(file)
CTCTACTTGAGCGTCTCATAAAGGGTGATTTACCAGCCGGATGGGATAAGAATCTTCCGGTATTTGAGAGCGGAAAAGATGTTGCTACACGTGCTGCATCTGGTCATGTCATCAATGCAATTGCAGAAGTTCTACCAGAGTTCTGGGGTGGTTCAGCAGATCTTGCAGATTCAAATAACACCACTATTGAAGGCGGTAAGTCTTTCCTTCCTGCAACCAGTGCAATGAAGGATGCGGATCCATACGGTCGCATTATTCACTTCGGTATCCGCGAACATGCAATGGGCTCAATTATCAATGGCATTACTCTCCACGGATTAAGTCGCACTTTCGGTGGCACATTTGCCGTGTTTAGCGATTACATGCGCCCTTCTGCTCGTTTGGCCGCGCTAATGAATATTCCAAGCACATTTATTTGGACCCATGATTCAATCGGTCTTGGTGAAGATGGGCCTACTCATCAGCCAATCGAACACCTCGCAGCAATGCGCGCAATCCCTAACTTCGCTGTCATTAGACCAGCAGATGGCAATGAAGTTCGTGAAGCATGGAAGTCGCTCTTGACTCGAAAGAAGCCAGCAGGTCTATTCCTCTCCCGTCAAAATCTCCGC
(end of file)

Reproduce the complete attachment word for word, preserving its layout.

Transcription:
CTCTACTTGAGCGTCTCATAAAGGGTGATTTACCAGCCGGATGGGATAAGAATCTTCCGGTATTTGAGAGCGGAAAAGATGTTGCTACACGTGCTGCATCTGGTCATGTCATCAATGCAATTGCAGAAGTTCTACCAGAGTTCTGGGGTGGTTCAGCAGATCTTGCAGATTCAAATAACACCACTATTGAAGGCGGTAAGTCTTTCCTTCCTGCAACCAGTGCAATGAAGGATGCGGATCCATACGGTCGCATTATTCACTTCGGTATCCGCGAACATGCAATGGGCTCAATTATCAATGGCATTACTCTCCACGGATTAAGTCGCACTTTCGGTGGCACATTTGCCGTGTTTAGCGATTACATGCGCCCTTCTGCTCGTTTGGCCGCGCTAATGAATATTCCAAGCACATTTATTTGGACCCATGATTCAATCGGTCTTGGTGAAGATGGGCCTACTCATCAGCCAATCGAACACCTCGCAGCAATGCGCGCAATCCCTAACTTCGCTGTCATTAGACCAGCAGATGGCAATGAAGTTCGTGAAGCATGGAAGTCGCTCTTGACTCGAAAGAAGCCAGCAGGTCTATTCCTCTCCCGTCAAAATCTCCGC